NORTH PLAINS, Ore. — Ai Miyazato has competition. But the competitors are still looking upward.
Miyazato stretched her lead to three strokes Saturday during the second round of the LPGA Safeway Classic, shooting a 5-under-par 67 at Pumpkin Ridge’s Ghost Creek Course.
Miyazato has won four tournaments this year. A strong finish during the final 18 holes on the par-72 course is likely the only obstacle preventing her from capturing number five.
LPGA SAFEWAY CLASSIC
When: Today (third and final round)
Where: Pumpkin Ridge Golf Course in North Plains, Ore.
TV: Golf Channel, cable Channel 33
Related story:Inkster DQd from tournament.
“I just don’t want to really force it,” Miyazato said. “Just let it happen.”
While Miyazato extended her lead, two second-round surges made today’s final run much more interesting.
Song-Hee Kim and Ji Young Oh shot 8 under Saturday. Kim’s strong outing vaulted her into a tie for second place at 8-under overall with Na Yeon Choi, who shot 5 under during the second round. Oh, who shot 2 over Friday, moved to 6-under overall and into a four-way tie for sixth place.
But Kim made the largest leap. An eagle on the par-5 10th hole and six birdies propelled the South Korean, placing her just three shots behind Miyazato with one round to go.
Kim said perfect weather and ideal playing conditions first lifted her spirits.
Then a new putter and a lack of nerves combined to create a memorable day — one highlighted by her 10th-hole eagle that saw a 40-foot chip find the bottom of the cup.
Kim joked that she hopes the postcard-perfect weather holds today. And 12 top-10 finishes this year have given her the confidence that anything is possible during the final round.
“Focus on my golf and play my own game,” Kim said. “That’s important (today).”
But the coolest confidence still belonged to Miyazato. Bogies on consecutive holes at 11 and 12 proved that the second-ranked player in the sport is vulnerable.
But the way Miyazato recovered at 12 said everything about a refocused mental approach that has her blocking out everything but the ball and the hole.
After poorly striking an attempt from a sand bunker and watching the shot sail over the green, she bounced back to sink an 8-foot chip and prevent a late-afternoon meltdown.
“It was really lucky,” Miyazato said.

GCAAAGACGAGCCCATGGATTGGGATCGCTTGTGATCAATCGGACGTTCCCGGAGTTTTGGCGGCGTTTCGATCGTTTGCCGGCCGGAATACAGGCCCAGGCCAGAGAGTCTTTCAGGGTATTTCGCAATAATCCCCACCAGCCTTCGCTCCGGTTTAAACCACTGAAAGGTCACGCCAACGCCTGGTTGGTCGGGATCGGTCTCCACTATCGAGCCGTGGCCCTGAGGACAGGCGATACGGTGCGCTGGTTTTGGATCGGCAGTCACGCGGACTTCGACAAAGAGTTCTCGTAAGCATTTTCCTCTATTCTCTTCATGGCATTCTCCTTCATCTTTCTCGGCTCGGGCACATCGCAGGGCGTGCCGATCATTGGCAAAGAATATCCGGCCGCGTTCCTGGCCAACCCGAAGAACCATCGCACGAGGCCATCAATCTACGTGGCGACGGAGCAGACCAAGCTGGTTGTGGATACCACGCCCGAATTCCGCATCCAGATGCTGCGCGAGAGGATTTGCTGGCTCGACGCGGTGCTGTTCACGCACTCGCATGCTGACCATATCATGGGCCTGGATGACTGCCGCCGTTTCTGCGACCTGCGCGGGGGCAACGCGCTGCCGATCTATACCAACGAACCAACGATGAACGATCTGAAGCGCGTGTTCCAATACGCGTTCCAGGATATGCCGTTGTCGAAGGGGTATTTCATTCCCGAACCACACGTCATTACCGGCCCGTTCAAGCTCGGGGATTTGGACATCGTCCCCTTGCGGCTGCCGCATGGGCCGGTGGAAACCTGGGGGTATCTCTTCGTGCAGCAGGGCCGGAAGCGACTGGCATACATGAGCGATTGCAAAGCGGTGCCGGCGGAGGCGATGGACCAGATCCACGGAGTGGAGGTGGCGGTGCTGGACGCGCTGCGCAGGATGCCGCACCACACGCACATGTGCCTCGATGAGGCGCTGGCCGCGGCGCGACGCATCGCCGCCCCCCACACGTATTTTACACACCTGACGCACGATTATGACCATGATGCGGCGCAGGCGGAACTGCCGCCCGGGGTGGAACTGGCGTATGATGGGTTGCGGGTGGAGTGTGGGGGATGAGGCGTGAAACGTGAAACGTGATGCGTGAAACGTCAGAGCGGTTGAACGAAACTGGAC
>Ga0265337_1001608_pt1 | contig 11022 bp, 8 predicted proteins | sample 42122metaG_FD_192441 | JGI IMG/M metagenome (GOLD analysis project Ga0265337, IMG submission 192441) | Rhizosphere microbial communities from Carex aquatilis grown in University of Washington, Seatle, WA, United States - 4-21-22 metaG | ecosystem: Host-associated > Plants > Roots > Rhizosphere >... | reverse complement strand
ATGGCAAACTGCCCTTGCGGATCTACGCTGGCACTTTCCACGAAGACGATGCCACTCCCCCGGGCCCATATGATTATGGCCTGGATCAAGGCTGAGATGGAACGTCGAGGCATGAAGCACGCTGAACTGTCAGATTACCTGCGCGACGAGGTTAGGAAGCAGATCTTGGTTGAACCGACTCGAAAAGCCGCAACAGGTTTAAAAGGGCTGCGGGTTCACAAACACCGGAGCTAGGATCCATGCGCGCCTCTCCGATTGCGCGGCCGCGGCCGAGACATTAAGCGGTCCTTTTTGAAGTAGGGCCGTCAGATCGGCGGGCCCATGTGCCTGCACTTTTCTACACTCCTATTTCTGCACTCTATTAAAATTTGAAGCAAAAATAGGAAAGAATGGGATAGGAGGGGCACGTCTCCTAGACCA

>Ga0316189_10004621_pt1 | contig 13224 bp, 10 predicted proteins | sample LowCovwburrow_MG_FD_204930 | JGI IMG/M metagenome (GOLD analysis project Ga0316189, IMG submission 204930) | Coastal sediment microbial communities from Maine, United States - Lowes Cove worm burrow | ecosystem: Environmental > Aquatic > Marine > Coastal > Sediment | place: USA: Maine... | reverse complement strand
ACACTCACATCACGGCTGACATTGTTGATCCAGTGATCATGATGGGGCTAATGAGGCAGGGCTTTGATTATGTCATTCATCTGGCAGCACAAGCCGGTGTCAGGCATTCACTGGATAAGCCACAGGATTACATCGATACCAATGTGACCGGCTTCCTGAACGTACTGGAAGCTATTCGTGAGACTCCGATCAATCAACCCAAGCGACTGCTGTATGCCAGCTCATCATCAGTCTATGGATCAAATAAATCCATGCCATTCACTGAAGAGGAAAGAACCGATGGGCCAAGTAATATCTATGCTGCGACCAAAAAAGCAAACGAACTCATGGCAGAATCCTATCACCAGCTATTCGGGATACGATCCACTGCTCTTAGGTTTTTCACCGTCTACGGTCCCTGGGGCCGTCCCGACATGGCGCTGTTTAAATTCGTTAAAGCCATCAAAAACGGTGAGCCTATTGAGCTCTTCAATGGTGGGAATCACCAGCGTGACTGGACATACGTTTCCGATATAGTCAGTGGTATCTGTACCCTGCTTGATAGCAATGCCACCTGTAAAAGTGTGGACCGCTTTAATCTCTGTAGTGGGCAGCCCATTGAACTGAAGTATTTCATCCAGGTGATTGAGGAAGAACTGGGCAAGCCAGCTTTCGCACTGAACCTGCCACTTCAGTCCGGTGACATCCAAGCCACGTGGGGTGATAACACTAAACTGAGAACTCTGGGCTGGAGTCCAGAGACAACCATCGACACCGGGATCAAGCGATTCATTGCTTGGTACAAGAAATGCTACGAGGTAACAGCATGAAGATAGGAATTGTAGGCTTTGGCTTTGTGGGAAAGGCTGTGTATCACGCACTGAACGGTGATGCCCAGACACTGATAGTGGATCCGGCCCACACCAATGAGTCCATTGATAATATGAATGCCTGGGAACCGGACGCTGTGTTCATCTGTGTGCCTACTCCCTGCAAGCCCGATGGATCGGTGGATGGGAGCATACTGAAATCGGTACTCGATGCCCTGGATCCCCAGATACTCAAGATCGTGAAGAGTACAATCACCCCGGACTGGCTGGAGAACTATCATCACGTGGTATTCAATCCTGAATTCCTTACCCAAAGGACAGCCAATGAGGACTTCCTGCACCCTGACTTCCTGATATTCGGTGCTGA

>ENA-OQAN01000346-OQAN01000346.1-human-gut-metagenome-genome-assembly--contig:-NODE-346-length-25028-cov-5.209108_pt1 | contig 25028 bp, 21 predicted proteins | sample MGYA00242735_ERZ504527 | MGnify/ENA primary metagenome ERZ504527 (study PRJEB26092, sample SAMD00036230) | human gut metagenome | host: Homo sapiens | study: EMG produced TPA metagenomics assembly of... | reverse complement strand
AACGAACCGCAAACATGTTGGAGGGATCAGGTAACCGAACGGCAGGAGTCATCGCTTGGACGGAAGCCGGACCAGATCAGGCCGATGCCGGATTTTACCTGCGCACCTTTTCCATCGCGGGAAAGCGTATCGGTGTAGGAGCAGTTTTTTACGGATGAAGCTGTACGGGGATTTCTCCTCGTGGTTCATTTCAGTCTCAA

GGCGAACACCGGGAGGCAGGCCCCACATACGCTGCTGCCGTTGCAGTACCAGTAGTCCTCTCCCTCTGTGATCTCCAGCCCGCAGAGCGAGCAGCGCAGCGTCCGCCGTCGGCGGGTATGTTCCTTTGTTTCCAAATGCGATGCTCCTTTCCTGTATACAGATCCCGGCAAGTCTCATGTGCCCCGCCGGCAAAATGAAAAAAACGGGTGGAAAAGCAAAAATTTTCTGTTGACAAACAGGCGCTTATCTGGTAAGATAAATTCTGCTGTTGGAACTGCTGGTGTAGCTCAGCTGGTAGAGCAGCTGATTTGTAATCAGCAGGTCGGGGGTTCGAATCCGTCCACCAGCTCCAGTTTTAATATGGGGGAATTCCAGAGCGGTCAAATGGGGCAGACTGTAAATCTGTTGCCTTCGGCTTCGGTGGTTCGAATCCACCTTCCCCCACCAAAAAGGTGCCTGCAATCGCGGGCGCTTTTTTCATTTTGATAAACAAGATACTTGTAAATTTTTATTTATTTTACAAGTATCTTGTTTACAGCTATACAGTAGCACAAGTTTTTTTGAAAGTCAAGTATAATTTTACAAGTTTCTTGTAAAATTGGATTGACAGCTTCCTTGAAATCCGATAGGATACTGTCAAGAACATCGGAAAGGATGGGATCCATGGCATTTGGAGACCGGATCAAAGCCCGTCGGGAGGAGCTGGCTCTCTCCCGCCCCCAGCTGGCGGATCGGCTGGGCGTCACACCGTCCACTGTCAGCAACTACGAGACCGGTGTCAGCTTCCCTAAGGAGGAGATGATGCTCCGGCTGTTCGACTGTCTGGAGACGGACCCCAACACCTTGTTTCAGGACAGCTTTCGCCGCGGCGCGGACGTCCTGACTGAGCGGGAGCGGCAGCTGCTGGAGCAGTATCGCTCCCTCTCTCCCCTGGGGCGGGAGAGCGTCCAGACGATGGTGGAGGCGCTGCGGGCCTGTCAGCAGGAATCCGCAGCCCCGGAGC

She proceeded to birdie two out of her next four holes. And by the time the fifth-year pro from Japan was waiting to drop in her final put at 18, Miyazato was a picture of cool: legs crossed, right hand on her hip, left hand leaning on a putter, staring away from a crowded green and eyeing a serene wind-blown pond.
“It’s not very easy to explain,” said Miyazato, referring to her calmness. “To say it simply, I just try to take it one shot a time. And I think I do really well controlling myself in between shots.”
Miyazato’s calm was sharply contrasted by Juli Inkster’s breakdown.
After initially shooting 5 under Saturday and turning a late rise into a tie for second place, Inskter’s day fell apart once she walked off the course.
The 28-year veteran was informed that her use of a weighted practice donut before teeing off at 10 resulted in a disqualification.
Inkster stormed away after learning about the ruling.
“I had a 30-minute wait and needed to loosen up,” said Inkster, whose lone comment was made available by the LPGA. “It had no effect on my game whatsoever, but it is what it is. I’m very disappointed.”
Cristie Kerr, who won the 2008 Classic, shot 5 under Saturday and improved to 7 under overall, which tied her with Jiyai Shin for fourth place.
Michelle Wie followed up a solid first round by shooting 1 under Saturday, which allowed her to move into a six-way tie for 24th.
Defending Classic champion M.J. Hur failed to make the cut by one stroke after coming in at 4-over par following two rounds.